School’s out (or will be soon) and bathing suit time is here. Who wants to be indoors cooking? Not me. Probably not you. Fast food may have a bad name, but the truth is that healthy eating can be quick and tasty. Here are a few food ideas that will appeal to all ages and which are simple for anyone to prepare.
Stock the freezer with several types of veggie burger. Serve them on a whole-wheat roll, accompanied with relish, tomatoes, barbecue sauce, tomatoes, pickles and lettuce.
Toss together greens, such as chopped romaine or other lettuce; chopped tomato; chopped red, white or green onion; rinsed, canned black beans; defrosted corn; and some cubes of avocado. Dress the salad with a little olive oil and lime or lemon juice. Serve with a handful of tortilla chips.
Nori rolls and edamame
Supermarkets stock a variety of nori rolls (including vegetarian) and edamame (baby soybeans, usually marinated) in their deli sections. These are also available as takeout items from Japanese restaurants. The combination makes an excellent grab-and-go dinner or fare for the beach.
Orange banana whirl
For a refreshing energy booster, place a banana and one and two-third cups of orange juice in a blender and process until smooth and creamy. If you’d like, include a touch of vanilla and use calcium-fortified juice.
Garden of plenty salad (aka Five day salad)
Makes 20 cups
Would you or your family members eat more salad if it were ready-made? A good trick is to assemble a huge salad each week. It’s then ready when you are. Removing excess moisture makes the salad last longer, so use a salad spinner or shake or pat the lettuce leaves dry. Mix it in a large container, such as a metal bowl with a 14-inch diameter. Store in one or two large, well-sealed containers (such as Tupperware) and it will keep for four or five days. For freshness, do not include red pepper in your stored salad; add it just before serving. Serve the salad with a favourite dressing.
5 large leaves kale
5 large leaves romaine lettuce
5 leaves Napa (Chinese) cabbage
1/4 head red cabbage
1 large stalk broccoli
1/2 small head cauliflower
3 – 4 carrots
1 sweet red pepper (optional)
Remove stem from kale and chop matchstick thin. Tear or cut lettuce into bite-size pieces. Cut Napa cabbage leaves in half lengthwise and slice into 1/4-inch strips. Slice red cabbage into thin slices. Cut broccoli and cauliflower into bite-size florets. Broccoli stems may be peeled and diced. Slice carrots and cut red pepper into 1/4-inch strips. Toss all in bowl.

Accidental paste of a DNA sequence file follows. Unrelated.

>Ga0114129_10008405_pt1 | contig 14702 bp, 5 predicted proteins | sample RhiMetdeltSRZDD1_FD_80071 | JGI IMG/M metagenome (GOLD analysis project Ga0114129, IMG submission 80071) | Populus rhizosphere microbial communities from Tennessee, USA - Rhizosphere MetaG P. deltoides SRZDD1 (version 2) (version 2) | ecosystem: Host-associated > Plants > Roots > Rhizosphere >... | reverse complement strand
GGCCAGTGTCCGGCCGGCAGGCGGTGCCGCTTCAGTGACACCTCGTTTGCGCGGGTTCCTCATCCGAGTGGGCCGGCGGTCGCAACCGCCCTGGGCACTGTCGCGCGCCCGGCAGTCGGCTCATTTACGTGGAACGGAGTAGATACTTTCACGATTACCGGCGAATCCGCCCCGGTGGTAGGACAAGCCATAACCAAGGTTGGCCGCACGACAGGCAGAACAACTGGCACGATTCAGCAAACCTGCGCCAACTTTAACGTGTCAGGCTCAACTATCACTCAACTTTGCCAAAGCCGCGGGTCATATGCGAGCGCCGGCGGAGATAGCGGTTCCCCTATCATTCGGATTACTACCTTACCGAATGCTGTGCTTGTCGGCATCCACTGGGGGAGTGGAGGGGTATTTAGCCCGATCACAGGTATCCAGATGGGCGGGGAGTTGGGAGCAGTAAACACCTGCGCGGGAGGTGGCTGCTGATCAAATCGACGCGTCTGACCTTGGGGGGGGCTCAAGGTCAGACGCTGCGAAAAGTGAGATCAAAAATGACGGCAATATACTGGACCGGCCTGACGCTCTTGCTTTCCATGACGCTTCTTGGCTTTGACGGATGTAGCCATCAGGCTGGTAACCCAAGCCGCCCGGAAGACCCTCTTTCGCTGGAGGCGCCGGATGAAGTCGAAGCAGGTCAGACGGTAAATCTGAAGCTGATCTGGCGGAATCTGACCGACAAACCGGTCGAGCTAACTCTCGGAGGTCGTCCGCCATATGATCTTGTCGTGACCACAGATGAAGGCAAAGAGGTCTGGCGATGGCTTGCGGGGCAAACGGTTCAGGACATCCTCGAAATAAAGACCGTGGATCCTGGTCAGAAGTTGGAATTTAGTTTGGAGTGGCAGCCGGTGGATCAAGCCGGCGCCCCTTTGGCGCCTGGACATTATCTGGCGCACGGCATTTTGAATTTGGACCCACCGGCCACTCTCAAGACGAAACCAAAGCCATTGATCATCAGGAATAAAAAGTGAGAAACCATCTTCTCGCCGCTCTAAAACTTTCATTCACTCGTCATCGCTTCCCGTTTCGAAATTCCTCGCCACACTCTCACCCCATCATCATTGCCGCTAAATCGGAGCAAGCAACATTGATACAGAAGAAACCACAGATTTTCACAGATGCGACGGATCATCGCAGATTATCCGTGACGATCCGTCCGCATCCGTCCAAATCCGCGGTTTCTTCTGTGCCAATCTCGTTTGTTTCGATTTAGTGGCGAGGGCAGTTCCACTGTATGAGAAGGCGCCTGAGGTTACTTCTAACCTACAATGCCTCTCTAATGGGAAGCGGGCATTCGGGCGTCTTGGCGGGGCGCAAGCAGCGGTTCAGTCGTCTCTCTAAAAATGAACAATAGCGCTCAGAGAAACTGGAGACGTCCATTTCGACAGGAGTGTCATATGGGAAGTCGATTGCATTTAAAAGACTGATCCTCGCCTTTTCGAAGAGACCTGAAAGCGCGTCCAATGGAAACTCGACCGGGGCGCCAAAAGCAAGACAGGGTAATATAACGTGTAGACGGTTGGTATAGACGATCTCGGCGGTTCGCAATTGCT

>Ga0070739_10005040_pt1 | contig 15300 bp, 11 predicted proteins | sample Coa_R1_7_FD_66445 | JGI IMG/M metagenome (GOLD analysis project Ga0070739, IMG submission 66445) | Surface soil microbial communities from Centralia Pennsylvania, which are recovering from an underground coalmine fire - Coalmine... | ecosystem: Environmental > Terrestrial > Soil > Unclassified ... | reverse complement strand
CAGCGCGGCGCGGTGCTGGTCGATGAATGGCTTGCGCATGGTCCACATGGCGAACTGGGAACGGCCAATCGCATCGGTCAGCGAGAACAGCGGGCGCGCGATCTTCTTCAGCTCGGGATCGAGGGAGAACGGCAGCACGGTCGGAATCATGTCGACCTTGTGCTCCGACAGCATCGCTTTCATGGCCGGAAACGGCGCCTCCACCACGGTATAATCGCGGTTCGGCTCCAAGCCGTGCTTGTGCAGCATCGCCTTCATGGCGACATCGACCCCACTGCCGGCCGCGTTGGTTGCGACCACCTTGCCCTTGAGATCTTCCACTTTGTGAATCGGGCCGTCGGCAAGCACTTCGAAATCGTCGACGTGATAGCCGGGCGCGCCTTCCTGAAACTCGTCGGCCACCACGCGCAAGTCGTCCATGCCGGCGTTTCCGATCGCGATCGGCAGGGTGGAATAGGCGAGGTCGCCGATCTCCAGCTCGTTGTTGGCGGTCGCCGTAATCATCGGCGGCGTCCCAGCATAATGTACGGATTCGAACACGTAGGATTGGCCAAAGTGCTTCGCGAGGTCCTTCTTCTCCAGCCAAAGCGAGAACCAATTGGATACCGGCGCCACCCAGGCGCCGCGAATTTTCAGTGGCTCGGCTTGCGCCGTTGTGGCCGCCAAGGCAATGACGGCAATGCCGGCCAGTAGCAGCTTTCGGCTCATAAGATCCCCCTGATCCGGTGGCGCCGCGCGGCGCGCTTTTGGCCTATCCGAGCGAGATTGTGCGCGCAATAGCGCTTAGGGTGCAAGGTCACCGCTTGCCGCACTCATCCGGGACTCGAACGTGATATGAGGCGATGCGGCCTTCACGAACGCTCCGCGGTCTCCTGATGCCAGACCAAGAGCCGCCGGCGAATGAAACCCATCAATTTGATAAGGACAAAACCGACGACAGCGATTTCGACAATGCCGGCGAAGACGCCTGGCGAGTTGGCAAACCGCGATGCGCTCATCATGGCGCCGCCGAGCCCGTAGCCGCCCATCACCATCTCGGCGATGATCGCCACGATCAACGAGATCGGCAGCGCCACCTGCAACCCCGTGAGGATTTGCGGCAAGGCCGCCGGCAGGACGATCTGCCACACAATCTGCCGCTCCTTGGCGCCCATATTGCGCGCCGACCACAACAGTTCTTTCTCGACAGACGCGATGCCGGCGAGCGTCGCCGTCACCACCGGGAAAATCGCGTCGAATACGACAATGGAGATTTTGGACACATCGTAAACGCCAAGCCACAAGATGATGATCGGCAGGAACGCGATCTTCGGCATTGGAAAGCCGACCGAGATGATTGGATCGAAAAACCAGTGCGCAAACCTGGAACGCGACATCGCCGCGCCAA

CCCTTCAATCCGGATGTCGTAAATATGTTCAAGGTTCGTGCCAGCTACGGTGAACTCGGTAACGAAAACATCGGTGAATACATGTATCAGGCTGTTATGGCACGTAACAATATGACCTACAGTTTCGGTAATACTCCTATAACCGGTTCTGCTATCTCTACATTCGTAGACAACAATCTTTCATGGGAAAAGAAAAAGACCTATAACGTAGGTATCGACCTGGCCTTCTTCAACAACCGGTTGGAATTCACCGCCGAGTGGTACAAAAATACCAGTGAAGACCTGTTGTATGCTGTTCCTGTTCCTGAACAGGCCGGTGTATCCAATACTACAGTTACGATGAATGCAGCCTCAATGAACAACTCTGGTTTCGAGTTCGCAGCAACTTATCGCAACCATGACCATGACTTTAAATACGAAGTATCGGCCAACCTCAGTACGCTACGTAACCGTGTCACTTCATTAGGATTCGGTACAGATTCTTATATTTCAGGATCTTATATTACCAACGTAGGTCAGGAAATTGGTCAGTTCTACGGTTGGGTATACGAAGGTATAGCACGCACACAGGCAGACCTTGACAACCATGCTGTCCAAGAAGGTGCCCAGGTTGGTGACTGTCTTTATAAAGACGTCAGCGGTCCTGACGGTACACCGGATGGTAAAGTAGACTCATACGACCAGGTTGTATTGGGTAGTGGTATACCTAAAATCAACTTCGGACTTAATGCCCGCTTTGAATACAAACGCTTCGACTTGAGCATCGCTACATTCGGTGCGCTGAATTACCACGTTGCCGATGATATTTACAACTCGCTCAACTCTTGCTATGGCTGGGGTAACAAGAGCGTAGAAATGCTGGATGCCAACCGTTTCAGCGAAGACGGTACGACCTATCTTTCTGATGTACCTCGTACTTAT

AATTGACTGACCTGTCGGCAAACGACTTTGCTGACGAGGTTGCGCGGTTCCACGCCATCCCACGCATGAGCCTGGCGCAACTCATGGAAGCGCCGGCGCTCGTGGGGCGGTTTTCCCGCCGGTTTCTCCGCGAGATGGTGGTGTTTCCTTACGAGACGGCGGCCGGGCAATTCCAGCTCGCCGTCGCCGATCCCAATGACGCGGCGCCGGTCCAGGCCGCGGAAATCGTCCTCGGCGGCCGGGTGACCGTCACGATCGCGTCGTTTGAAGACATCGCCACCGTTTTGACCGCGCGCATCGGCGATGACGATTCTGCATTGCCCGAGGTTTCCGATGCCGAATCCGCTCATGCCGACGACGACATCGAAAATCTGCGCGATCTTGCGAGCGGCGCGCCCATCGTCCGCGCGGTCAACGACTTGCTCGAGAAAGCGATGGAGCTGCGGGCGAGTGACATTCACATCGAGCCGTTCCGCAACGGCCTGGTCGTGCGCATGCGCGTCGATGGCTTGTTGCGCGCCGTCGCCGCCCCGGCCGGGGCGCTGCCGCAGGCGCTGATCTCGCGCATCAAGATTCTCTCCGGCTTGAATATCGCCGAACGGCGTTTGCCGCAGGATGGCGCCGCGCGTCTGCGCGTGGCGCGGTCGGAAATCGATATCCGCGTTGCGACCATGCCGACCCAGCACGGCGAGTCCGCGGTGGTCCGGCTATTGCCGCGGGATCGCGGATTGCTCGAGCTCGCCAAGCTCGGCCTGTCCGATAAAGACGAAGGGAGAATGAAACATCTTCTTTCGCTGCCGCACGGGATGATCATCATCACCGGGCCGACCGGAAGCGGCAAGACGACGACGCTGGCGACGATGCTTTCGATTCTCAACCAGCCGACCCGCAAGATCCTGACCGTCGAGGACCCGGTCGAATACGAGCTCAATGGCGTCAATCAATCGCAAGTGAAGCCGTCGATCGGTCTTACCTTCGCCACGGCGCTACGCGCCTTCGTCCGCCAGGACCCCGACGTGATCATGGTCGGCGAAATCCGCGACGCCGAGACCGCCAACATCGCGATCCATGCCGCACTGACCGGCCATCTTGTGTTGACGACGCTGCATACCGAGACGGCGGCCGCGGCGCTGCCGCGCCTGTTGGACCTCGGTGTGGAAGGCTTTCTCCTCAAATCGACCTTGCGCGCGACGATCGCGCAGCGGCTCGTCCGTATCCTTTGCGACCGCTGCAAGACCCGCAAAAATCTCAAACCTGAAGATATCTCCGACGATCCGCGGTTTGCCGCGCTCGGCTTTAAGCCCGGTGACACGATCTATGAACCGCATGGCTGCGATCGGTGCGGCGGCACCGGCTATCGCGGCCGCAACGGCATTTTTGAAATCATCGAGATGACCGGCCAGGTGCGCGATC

Nutritional analysis per two-cup serving: Calories: 47. Protein: 3 g. Carbohydrate: 10 g. Fat: 0.4 g. Dietary Fibre: 3 g. Sodium: 33 mg.
Percent calories from: Protein: 21%. Fat: 7%. Carbohydrate: 72%.
Red lentil soup
Makes about eight cups
This soup is simple and scrumptious. Red lentils take far less time to cook than green, grey or brown lentils and provide an extremely low-fat source of protein. A serving provides about as much protein as a two and a half ounce burger patty or chicken leg. Instead of cumin, you might like to season the soup to taste with Patak’s Mild Curry Paste, which is available at regular supermarkets and Asian stores.
7 cups water
2 1/2 cups dried red lentils
1 large onion, finely chopped
2 to 4 Tbsp. lemon juice
1 tsp. ground cumin
Salt and pepper
Combine water, lentils and onion in a large pot and bring to a boil. Reduce heat, partially cover and simmer until the lentils have disintegrated, about 30 to 60 minutes. Stir in the lemon juice, cumin (or Patak’s Curry Paste), salt and pepper.
Nutritional analysis per cup: Calories: 199. Protein: 14 g. Carbohydrate: 36 g. Fat: 0.1 g. Dietary fibre: 9 g. Sodium: 26 mg.
Percent calories from: Protein: 28%. Fat: 0%. Carbohydrate: 72%.
Vesanto Melina is a dietitian and author based in Langley, BC. After being in writer’s hibernation for the last six months, she resumes offering consultations in mid-May. 604-882-6782 .